It's Pi all the way down...


In the previous post we saw how to configure networking on first boot with cloud-init. If your Pi has a reliable network connection during that first boot (preferably Ethernet, given the current wifi issue described in LP: #1870346) you can also opt to have cloud-init install whatever packages you’re going to need (and configure them too!) so your system is completely ready for you when you login.


First, it’s useful to learn how to get the local package index up to date (especially if you’re dealing with an old image). This can be done by adding the following line to the user-data file (that one again!) on the boot partition:

package_update: true

If you also want to upgrade the system to the latest version of all installed packages on the initial boot, you can add:

package_upgrade: true


As you can tell, on Ubuntu these effectively run the “apt update” and “apt upgrade” commands, but cloud-init also supports several other distros, hence the rather generic naming of these options. How about installing extra packages? This is also simple to arrange:

# Install some things that Dave probably ought to consider including on
# the images by default...
- pi-bluetooth
- iw

You can specify a particular version of a package by using a list, but this generally isn’t a good idea (there’s no guarantee that version is going to be available unless you’re installing from, say, a repo you control like a PPA):

- [nginx-light, 1.17.9-0ubuntu3]

Speaking of which: what if you want to include a PPA as a source?

      source: "ppa:waveform/pibootctl"  # quote the source

This may seem like an overly convoluted series of structures (“source” within a label within “sources” within “apt”) but the reason for this is that there are a great many options for apt, and a number of different means for specifying third party repos (including importing of signing keys, and templates for deriving new repos from existing ones).


A couple more features are worth introducing in the context of installing packages. Firstly, the ability to write arbitrary files. This is particularly useful for providing configuration for packages you’ve installed:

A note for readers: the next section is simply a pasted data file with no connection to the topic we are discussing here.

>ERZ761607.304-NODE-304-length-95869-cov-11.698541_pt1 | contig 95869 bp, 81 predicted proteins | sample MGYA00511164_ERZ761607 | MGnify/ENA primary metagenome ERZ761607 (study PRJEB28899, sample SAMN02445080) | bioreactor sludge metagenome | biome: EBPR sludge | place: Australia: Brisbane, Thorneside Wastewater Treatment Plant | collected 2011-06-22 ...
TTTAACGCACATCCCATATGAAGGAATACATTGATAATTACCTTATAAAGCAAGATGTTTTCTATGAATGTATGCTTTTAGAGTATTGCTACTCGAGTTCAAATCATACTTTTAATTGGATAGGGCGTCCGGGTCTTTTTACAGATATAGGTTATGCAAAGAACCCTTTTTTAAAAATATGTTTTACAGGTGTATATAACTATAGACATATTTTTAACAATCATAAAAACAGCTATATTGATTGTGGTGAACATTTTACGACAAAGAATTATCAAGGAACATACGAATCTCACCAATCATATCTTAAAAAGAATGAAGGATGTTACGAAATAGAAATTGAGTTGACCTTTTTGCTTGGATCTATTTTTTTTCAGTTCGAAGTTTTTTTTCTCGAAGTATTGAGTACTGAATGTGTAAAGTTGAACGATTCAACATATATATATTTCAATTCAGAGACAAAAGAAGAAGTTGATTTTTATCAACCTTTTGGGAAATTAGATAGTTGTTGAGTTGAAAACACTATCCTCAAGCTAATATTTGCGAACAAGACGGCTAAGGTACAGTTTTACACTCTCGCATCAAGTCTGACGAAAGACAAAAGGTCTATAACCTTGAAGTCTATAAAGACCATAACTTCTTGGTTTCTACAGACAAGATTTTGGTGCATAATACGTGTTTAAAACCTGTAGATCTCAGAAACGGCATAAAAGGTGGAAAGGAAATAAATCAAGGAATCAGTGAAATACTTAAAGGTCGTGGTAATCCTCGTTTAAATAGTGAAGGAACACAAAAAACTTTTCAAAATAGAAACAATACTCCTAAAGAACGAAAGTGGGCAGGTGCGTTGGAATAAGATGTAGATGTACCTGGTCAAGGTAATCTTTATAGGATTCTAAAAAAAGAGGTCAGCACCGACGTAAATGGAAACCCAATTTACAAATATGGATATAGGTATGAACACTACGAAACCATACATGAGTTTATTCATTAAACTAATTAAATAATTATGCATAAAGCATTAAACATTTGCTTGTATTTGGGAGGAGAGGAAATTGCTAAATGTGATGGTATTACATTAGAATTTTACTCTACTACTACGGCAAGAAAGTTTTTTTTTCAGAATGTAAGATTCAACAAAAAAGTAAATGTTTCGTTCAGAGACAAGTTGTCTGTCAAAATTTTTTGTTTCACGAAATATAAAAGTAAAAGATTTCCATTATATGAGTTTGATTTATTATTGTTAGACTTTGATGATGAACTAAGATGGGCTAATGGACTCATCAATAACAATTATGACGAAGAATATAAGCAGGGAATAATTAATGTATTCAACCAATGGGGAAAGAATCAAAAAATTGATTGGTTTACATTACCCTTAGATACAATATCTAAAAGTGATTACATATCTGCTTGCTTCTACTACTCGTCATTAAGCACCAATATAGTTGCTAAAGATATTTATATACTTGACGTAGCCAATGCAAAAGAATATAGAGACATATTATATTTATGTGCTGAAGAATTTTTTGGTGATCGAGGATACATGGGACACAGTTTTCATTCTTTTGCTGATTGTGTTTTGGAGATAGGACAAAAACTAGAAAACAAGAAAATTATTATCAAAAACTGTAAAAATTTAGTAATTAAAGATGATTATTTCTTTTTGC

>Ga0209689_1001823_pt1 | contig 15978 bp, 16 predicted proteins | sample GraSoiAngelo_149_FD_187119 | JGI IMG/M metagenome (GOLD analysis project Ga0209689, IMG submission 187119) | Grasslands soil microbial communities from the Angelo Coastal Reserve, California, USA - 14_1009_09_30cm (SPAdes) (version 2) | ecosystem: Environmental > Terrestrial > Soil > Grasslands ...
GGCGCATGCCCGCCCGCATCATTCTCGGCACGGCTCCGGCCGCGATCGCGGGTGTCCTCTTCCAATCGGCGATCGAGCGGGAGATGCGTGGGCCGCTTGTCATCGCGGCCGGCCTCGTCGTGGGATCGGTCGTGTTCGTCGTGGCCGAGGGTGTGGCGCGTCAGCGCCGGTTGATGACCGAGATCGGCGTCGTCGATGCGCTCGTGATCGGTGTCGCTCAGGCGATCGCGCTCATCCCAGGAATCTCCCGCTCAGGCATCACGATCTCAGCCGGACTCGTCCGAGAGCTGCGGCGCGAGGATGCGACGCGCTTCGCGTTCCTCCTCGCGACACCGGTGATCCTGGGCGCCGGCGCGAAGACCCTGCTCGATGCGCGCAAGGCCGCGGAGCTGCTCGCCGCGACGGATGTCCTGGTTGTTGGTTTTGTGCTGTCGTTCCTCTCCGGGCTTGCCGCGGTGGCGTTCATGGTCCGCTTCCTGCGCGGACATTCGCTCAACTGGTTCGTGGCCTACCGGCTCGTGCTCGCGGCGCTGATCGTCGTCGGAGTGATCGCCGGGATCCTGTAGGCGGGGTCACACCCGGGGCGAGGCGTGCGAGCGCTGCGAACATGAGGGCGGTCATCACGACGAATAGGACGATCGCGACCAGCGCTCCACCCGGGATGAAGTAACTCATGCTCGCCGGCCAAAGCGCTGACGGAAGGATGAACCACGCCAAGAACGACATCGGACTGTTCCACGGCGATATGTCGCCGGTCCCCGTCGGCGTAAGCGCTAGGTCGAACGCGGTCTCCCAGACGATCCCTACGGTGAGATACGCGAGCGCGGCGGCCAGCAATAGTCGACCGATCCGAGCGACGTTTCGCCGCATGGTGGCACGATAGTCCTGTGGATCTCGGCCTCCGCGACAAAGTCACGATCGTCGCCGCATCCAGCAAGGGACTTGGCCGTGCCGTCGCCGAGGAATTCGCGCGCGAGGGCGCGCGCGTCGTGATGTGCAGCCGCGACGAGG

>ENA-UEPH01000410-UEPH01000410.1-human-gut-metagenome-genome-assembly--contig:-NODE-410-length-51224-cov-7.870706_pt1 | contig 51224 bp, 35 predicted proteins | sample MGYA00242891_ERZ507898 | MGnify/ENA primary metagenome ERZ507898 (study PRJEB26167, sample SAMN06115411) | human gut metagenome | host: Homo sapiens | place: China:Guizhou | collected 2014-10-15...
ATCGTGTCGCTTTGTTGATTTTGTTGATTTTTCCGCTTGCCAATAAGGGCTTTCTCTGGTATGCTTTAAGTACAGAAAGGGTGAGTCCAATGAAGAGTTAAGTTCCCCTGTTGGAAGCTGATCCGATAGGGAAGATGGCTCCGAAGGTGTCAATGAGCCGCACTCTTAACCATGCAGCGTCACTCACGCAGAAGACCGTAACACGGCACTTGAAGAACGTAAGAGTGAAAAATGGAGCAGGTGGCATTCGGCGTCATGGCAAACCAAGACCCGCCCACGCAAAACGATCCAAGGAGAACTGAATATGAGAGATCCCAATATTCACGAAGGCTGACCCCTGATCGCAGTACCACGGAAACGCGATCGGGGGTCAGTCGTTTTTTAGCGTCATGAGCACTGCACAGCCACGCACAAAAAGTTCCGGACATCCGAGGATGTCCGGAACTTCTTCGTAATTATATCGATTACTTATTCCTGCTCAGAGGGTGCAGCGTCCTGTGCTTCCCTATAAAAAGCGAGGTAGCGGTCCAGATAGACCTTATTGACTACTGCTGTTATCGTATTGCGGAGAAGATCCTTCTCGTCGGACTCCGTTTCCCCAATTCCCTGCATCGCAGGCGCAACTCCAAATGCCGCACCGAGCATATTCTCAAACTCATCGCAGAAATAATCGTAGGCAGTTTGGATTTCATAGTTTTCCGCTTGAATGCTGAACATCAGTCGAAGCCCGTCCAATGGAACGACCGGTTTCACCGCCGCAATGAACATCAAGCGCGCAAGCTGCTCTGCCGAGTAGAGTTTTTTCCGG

- path: /etc/default/keyboard
  content: |
    XKBOPTIONS="ctrl: nocaps"

And finally, the ultimate blunt tool of “runcmd” which effectively lets you run arbitrary commands as root on the first boot; use with caution! In this case we can use it to set the wireless regulatory domain:

- iw reg set GB

Putting it all together

Here’s a user-data file I use when testing Pi daily images. It sets up the Pi so I can access it over SSH, importing my keys from GitHub, installs some extra packages for WiFi and Bluetooth, configures the WiFi regulatory domain, adds the PPA for pibootctl (a little project I’ve been working on for boot configuration manipulation):


 1 #cloud-config
 3 chpasswd:
 4   expire: false
 5   list:
 6   - ubuntu:ubuntu
 8 hostname: pitest
10 apt:
11   sources:
12     my-ppa:
13       source: "ppa:waveform/pibootctl"  # the quotes are mandatory
15 package_update: true
16 package_upgrade: true
17 packages:
18 - pi-bluetooth
19 - iw
20 - pibootctl
22 runcmd:
23 - iw reg set GB
25 ssh_pwauth: false
27 ssh_import_id:
28 - gh:waveform80
30 write_files:
31 - path: /etc/default/keyboard
32   content: |
34     XKBMODEL="pc105"
35     XKBLAYOUT="gb"
36     XKBVARIANT=""
37     XKBOPTIONS="ctrl: nocaps"
38     BACKSPACE="guess"
40 runcmd:
41 - reboot

At the moment this file lives on my desktop and, after flashing a fresh image, the first thing I do is copy that file onto the boot partition, replacing the existing user-data. Then I boot the Pi and leave it for a few minutes to sort everything out!

Hopefully that gives you some ideas for playing with. And remember, you can throw these same configurations at various cloud instances too (which can be quite handy if you ever need to scale things up temporarily!)

Coming Up

Next I’m going to take a short break and see if I can set up some form of comments here (probably via the lazy disqus route), and then I might delve into a series on pibootctl or something.